AP NEWS

Government urges judge to toss NAACP lawsuit over census

January 15, 2019
Attorneys leave the federal courthouse in Greenbelt, Md., after a hearing on the federal government's motion to dismiss the NAACP lawsuit over concerns about the 2020 census. From left are NAACP general counsel Bradford Berry, Joseph Schottenfeld, third-year student at Yale Law School, and Jeffrey Zalesin, third-year student at Yale Law School. (AP Photo/Michael Kunzelman)

GREENBELT, Md. (AP) — Government attorneys on Monday urged a federal judge in Maryland to throw out a lawsuit that claims inadequate funding and staffing for the U.S. Census Bureau will lead to a massive undercount of blacks and other racial and ethnic minorities in 2020.

U.S. District Court Judge Paul Grimm didn’t immediately rule after hearing arguments from attorneys representing the Census Bureau and the NAACP.

Prince George’s County, Maryland, a predominantly black county in the suburbs of Washington, D.C., joined the civil rights group in suing the Census Bureau and President Donald Trump last March.

The NAACP claims poor planning for the nation’s first-ever digital census will exacerbate undercounts and leave the 2020 Census vulnerable to cyberattack.

Government lawyers argue that the NAACP’s concerns about census preparations are premature and based on nothing more than conjecture.

Justice Department attorney Stephen Ehrlich told the judge there has never been such a sweeping challenge to census procedures at such an early stage of the process. He added that the NAACP’s lawsuit alleges “entirely speculative injuries that may never occur.”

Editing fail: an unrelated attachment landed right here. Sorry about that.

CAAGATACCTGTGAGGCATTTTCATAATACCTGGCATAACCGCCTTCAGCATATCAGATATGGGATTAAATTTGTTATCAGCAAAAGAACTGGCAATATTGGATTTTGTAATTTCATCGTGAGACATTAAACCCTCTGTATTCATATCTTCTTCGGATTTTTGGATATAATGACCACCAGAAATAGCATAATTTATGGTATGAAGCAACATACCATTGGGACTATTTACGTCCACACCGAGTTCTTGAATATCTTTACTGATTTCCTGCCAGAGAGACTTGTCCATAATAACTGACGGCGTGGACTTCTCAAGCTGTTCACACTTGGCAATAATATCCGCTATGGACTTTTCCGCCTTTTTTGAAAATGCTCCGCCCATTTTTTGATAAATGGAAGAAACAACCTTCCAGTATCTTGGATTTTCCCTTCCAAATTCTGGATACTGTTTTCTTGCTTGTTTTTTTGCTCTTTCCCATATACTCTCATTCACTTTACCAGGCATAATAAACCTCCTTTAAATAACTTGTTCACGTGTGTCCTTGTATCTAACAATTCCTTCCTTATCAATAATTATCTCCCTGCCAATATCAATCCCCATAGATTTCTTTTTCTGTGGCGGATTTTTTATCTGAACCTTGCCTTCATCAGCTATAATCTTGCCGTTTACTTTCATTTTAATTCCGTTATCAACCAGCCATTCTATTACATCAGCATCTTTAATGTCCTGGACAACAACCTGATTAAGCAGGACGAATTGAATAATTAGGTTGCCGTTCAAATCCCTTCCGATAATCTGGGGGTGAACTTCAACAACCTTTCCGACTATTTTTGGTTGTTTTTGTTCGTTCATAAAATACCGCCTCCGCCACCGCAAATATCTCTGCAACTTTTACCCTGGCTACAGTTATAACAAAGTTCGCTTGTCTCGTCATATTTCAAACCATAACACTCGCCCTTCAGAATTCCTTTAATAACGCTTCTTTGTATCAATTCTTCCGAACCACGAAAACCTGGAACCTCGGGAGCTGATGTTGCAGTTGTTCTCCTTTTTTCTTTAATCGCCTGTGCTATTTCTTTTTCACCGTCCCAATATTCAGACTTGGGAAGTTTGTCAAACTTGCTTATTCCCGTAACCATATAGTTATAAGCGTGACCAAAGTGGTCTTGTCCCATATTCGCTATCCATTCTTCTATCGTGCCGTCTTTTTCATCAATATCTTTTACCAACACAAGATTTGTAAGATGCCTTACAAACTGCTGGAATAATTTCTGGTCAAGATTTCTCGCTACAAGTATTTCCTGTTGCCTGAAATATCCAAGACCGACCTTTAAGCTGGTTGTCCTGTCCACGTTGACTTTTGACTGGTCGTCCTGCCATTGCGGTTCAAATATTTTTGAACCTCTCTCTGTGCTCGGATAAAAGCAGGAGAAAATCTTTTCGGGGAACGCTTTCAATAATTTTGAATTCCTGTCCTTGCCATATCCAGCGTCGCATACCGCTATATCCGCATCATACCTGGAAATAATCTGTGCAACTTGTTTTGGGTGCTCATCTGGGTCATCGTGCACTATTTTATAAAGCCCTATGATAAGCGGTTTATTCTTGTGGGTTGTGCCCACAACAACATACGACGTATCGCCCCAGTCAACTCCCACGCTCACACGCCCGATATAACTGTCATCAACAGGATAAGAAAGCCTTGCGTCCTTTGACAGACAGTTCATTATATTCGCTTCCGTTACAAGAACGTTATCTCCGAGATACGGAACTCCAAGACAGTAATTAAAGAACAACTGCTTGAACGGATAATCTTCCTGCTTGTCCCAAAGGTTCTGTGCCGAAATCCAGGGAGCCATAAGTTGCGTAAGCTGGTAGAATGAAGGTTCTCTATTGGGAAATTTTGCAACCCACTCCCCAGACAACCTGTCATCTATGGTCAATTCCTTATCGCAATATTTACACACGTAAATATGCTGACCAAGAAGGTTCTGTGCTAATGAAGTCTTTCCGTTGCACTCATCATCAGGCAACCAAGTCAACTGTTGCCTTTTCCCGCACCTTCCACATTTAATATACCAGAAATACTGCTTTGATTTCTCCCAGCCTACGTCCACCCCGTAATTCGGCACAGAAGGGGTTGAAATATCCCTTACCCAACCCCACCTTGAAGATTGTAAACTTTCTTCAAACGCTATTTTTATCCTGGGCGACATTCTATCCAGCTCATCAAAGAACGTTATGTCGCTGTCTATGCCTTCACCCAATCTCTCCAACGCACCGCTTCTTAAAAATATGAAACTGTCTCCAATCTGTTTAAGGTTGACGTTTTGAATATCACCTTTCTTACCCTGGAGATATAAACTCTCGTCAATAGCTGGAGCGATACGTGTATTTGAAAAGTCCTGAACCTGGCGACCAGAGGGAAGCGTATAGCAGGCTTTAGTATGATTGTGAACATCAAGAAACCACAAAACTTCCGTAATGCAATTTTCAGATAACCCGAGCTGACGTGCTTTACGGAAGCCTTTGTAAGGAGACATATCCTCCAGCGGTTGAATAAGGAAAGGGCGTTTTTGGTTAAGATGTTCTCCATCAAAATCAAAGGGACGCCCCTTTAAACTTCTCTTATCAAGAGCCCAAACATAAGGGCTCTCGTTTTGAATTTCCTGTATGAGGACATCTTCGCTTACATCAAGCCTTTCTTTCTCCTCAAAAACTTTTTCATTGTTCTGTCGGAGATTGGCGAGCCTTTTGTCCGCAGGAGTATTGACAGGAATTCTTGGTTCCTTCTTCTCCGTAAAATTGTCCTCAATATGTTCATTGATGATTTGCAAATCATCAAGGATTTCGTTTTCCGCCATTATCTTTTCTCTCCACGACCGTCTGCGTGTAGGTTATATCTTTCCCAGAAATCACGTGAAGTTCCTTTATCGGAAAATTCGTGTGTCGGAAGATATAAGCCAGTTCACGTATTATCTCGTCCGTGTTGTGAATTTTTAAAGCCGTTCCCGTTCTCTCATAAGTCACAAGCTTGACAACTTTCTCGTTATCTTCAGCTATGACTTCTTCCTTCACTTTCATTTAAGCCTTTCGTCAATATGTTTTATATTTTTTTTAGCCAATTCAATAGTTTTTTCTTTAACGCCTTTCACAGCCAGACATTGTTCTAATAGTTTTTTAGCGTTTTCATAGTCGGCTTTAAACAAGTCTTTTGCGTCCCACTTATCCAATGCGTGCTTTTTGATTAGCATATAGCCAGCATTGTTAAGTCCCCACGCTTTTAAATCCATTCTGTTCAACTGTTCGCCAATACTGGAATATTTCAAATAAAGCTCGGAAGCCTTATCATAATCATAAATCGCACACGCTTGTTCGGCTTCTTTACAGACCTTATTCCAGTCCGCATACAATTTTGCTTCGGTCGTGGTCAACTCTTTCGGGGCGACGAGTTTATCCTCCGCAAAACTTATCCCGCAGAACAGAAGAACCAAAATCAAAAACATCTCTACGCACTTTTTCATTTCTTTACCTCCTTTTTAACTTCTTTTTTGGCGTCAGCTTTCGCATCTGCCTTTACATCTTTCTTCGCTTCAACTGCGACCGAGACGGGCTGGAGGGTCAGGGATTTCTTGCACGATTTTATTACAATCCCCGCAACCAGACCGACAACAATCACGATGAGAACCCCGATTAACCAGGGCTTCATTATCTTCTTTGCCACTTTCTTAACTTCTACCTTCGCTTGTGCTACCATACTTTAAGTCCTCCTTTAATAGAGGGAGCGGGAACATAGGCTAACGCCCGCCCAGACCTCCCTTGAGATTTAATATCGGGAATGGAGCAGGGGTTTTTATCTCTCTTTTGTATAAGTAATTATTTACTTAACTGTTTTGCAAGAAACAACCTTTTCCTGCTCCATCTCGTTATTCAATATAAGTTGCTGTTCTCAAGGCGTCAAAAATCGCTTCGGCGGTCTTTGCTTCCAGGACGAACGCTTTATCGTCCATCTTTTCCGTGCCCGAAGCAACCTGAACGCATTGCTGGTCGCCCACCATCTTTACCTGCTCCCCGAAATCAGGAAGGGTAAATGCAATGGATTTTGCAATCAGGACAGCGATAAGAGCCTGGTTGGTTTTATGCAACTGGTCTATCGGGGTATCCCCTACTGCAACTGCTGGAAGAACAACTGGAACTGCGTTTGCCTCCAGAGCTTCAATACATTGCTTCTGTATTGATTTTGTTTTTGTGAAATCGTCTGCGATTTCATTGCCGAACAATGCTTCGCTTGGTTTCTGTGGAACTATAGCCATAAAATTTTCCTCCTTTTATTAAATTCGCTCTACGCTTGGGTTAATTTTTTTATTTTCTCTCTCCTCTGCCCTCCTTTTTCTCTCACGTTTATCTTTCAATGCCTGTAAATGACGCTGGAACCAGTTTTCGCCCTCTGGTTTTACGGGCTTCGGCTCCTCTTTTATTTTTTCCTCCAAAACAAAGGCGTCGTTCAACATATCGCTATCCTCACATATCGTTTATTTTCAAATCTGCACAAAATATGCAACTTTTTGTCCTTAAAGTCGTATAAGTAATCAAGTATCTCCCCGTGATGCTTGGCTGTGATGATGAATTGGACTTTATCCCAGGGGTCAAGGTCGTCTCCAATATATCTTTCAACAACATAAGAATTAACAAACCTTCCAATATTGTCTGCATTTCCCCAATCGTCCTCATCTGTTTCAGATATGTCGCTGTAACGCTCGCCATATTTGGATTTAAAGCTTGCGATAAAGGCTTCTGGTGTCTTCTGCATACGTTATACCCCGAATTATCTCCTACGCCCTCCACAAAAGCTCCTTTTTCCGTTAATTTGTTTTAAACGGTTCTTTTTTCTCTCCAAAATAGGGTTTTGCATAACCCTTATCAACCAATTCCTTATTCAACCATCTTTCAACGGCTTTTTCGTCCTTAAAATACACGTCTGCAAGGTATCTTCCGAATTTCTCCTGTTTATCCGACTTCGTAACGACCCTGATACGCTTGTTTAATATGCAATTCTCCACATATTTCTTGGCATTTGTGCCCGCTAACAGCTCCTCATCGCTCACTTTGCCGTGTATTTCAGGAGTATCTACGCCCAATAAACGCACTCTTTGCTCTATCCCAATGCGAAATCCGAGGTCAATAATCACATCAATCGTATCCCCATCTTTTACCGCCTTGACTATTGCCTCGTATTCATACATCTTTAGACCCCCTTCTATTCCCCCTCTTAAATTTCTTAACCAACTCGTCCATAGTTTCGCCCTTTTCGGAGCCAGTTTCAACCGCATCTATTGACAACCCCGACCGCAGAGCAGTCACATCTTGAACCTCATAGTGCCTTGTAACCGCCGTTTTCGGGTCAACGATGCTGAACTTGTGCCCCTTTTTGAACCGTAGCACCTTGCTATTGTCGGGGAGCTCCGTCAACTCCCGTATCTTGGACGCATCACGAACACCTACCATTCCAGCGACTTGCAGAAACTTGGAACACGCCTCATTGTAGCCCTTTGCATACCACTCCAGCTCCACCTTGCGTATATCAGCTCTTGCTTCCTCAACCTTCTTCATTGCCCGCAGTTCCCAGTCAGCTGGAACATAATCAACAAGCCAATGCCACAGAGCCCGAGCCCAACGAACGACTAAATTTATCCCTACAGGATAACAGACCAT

“They want a fishing expedition because they don’t know what their claims are,” Ehrlich said.

The NAACP’s suit says failing to fully count blacks has been a persistent problem, with a 2.1 percent net undercount of blacks in the 2010 census. But the group claims the Census Bureau has never been so ill-prepared.

The Census Bureau operated without a permanent director for months before the Senate voted earlier this month to confirm Trump’s pick for the position. The NAACP’s suit says a hiring freeze has limited the bureau’s ability to fill other staff vacancies. The suit also says the bureau canceled important field tests last year in Puerto Rico, North Dakota, South Dakota and Washington state.

“Despite these imminent threats to the accuracy and integrity of the 2020 Census, the Bureau has been operating on the cheap, without sufficient funding to address its many challenges,” the suit says.

Government lawyers argue the NAACP concerns about undercounting leading to lost federal funding and lost legislative seats are “future harms” that can’t occur before the 2020 census has been conducted.

Jacob Alderdice, one of the attorneys representing the NAACP, said ruling out a lawsuit before the census is completed would make it too late to remedy all of the problems.

“This is an urgent matter that is ripe for resolution,” he said.

The judge said it’s clear there has never been a completely accurate census.

“It’s just impossible to do given how fluid our society is,” he said.

The judge also noted that Congress and the courts have been “extremely deferential” to the Census Bureau’s role in deciding its methods and means.

The judge instructed the attorneys to file post-hearing briefs on Jan. 21 before he rules on the government’s request for him to dismiss the lawsuit.

The judge asked Ehrlich about the effect of the partial government shutdown on the Census Bureau. Ehrlich said the agency has the funds to continue operating through February without a disruption.